Reducing noise and dust

June 24, 2018 Maker

As my 3020 CNC is inside in my home, I prefer it to run as quietly and as clean as possible. That’s why I’ve built an enclosure large enough to fit in both the CNC and a small vacuum cleaner.

Finished enclosure for my 3020 CNC


The enclosure is made out of 18 mm MDF panels because they’re relatively cheap. After the build, I did read that MDF isn’t the best choice of materials for soundproofing, but I still do not know how big a difference it actually makes. I padded the interior using 20 mm thick soundproofing mats, and used a single large 10 mm polycarbonate panel as a door. There are also soundproofing mats underneath and behind the enclosure.

The enclosure does a decent job of limiting noise from both the CNC and the vac, probably reducing it by 15 dB or so. It is, however, better at filtering out airborne high-frequency noise than low-frequency vibrations passed on directly to the enclosure. So listening from outside the room the enclosure is in, you can still hear a slight low-pitched hum when actively milling.

The vibrations can probably be further reduced by increasing the thickness and density of the foam mats on the bottom. Still, the current setup is already so useful that I haven’t felt the need to invest in this. Also, the large 10 mm polycarbonate door seems to resonate a bit, so that will probably be another limiting factor in noise reduction anyway.

To easily get the necessary cables in and out of the enclosure without having to worry about sound or dust, I drilled a single 44 mm hole in the back, ran the wires and connectors through, and stuffed it back up again with a piece of cloth. Simple and effective. For lighting, I mounted two parallel LED strips running over the full width of the enclosure’s ceiling. That way, the tip of the end mill and the work is never in shadow. Lastly, I added a simple webcam to the side of the enclosure, allowing me to keep an eye on things when I’m not in the room.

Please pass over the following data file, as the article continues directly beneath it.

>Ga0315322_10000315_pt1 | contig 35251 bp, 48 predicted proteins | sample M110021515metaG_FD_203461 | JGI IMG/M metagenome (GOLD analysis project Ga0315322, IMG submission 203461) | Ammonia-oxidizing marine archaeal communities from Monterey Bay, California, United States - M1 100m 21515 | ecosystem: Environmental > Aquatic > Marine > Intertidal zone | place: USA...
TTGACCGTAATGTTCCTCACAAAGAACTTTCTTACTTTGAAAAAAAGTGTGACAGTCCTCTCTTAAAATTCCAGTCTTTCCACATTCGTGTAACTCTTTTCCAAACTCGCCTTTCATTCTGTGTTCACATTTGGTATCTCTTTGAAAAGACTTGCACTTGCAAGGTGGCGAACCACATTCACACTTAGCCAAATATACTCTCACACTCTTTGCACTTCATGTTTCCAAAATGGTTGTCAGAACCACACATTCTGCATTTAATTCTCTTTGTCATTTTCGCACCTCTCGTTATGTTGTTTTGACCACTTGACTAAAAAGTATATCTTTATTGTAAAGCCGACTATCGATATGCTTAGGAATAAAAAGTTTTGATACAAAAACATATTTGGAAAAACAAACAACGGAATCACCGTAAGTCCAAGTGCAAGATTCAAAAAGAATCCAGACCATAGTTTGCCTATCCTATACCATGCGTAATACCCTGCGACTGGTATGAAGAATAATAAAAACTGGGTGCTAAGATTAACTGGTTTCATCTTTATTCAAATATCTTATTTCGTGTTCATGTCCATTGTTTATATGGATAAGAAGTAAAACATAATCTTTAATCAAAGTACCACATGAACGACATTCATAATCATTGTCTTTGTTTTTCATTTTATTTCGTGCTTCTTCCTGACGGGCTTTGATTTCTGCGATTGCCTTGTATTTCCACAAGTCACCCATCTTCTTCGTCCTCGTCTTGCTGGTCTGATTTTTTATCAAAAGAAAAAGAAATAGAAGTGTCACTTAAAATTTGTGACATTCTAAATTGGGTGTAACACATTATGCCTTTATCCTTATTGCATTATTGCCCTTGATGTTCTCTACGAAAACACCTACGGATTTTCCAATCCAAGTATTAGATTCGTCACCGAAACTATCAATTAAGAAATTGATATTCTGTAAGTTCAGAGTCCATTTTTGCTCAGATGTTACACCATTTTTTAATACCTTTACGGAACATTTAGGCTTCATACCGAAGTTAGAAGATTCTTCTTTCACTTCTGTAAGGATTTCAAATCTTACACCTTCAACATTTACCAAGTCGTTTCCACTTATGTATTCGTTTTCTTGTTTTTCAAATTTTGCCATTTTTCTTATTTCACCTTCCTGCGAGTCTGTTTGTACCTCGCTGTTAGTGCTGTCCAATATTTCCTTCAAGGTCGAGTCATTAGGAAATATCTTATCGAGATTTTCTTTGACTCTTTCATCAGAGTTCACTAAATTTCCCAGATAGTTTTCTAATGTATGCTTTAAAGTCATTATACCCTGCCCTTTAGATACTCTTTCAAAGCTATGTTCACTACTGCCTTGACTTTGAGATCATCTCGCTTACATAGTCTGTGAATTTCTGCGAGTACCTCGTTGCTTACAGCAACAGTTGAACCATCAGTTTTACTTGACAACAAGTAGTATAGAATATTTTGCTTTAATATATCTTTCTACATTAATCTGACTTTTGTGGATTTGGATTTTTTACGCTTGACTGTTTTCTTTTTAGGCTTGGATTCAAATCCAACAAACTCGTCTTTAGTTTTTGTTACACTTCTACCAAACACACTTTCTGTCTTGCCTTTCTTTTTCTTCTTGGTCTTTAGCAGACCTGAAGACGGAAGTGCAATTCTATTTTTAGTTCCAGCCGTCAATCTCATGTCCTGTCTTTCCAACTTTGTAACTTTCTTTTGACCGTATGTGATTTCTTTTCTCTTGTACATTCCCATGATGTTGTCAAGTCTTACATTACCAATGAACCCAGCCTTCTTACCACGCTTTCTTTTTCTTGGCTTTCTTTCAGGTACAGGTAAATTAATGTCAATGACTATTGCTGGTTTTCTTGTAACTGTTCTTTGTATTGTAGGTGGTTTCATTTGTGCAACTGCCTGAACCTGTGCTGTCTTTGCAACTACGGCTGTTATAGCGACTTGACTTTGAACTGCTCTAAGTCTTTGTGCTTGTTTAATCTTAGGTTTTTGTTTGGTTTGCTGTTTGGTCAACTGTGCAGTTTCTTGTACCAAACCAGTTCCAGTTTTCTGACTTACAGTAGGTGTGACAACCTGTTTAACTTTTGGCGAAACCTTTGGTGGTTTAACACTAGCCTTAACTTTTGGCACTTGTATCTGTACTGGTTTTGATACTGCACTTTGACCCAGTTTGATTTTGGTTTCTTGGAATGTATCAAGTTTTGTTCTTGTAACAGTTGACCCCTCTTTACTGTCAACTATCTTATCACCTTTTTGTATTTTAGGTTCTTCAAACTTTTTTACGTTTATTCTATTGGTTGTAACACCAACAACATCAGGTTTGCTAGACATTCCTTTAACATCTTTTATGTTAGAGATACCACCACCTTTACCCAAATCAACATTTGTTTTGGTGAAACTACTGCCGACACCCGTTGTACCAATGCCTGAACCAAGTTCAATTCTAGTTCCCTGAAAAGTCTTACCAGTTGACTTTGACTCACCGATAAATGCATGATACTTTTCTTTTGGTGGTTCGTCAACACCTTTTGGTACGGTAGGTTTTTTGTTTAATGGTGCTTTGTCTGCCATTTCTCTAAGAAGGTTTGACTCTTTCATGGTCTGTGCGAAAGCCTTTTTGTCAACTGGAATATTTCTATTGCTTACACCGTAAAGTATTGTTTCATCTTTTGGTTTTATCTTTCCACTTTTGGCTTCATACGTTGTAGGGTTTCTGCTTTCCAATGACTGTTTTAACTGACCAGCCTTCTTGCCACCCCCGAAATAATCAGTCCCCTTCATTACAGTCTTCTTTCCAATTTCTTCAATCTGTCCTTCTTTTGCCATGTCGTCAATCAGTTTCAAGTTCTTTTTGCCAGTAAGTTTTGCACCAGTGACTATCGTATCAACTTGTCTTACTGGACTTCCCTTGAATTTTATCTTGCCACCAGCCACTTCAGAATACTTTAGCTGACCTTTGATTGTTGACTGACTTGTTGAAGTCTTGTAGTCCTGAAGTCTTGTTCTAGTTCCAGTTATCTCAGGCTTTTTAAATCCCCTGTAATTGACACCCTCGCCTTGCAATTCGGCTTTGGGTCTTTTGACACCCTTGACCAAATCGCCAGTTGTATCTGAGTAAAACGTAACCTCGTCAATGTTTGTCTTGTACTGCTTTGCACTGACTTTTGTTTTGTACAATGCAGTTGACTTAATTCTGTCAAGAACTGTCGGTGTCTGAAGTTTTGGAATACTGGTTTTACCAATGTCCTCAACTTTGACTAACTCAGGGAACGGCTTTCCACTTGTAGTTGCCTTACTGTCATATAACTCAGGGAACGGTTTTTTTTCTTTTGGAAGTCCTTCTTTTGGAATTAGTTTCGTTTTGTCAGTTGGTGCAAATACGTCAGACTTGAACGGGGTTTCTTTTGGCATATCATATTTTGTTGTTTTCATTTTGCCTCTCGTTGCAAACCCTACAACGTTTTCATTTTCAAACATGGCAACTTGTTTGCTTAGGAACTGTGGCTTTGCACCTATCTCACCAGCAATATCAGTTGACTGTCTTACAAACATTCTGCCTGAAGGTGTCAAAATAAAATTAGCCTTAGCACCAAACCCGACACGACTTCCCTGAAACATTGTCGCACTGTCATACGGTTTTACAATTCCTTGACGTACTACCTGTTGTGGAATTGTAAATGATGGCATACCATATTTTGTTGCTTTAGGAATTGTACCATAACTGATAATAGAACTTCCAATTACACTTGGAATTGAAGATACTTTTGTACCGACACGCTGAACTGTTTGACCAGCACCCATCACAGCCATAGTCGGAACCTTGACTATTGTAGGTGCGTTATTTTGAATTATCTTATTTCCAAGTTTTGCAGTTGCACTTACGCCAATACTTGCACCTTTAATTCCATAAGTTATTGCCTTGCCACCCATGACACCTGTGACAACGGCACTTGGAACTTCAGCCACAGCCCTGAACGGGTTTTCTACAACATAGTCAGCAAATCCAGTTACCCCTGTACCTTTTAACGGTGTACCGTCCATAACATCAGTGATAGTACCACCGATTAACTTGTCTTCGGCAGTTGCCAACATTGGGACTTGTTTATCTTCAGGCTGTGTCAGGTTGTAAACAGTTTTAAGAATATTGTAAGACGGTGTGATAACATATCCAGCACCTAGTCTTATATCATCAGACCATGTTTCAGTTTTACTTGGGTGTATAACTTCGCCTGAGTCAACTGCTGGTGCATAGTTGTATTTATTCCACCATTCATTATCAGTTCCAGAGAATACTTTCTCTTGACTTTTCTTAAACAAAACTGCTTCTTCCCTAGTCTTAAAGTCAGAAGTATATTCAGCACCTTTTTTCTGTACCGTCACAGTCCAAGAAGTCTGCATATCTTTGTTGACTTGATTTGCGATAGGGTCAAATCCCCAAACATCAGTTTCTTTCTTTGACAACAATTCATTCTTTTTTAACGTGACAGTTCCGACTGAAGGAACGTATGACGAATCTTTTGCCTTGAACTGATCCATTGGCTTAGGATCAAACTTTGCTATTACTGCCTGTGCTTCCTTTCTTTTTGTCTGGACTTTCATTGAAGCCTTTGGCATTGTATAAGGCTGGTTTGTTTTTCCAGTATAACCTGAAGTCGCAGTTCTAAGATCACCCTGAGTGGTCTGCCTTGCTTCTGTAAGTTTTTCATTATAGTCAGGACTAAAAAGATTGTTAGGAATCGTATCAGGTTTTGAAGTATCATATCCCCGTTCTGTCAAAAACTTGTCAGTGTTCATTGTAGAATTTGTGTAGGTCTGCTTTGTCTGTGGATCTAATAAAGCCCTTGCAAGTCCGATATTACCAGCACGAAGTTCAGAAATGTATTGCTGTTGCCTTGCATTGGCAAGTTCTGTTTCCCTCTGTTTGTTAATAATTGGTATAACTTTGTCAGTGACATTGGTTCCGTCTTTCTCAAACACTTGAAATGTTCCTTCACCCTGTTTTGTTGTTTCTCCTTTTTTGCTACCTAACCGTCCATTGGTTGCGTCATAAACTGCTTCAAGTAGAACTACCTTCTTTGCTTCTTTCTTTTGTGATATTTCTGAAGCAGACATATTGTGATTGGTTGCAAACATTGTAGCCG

Vacuum cleaner

To keep things clean, I’m using a small ash vacuum cleaner. To get the vac’s nozzle close to the mill’s tip, I’m using a relatively thin plastic tube as a hose that I tie-ripped to the spindle. To connect the hose to the vacuum cleaner, I simply made an adapter out of MDF, and used a nail in each side so that it would connect to the threading on the vac’s side. The hose gets the job done, but its small diameter does noticeably reduce the vac’s suction power.

Having the vacuum cleaner inside the CNC enclosure as well helps with reducing the overall noise and minimizes the length of the hose, but can also cause heat to build up. Because the vacuum cleaner originally could only run at 600W, this quickly became a problem. So I hacked the vacuum cleaner and mounted a cheap Chinese 5000W SCR-based dimmer on top that I bought on AliExpress. Now that that’s installed, I can run the vac at 250W or so, giving me enough power to suck up most of the sawdust while preventing the enclosure to get hot (although it still does warm up inside a bit).

To turn the vacuum cleaner on and off, I added a 5V relay and a socket to my control box, and hooked it up to the flood signal on the CNC USB Controller board. That way, the vac is conventiently controlled through the CNC software.

Overall, I’m fairly content with the whole enclosure and vac solution. It’s silent, tidy and clean enough for my purposes, and large enough to keep the temperature from rising too much. If, however, I ever want an even more silent solution, I would probably start by adding more foam and make a padded wooden front door containing a noticeably smaller polycarbonate window.

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Comments (1)

May 24, 2023

I like the idea!

How many dB does it run at, on average? You mentioned lowering it by 15 dB but I’m not sure what the starting point was.


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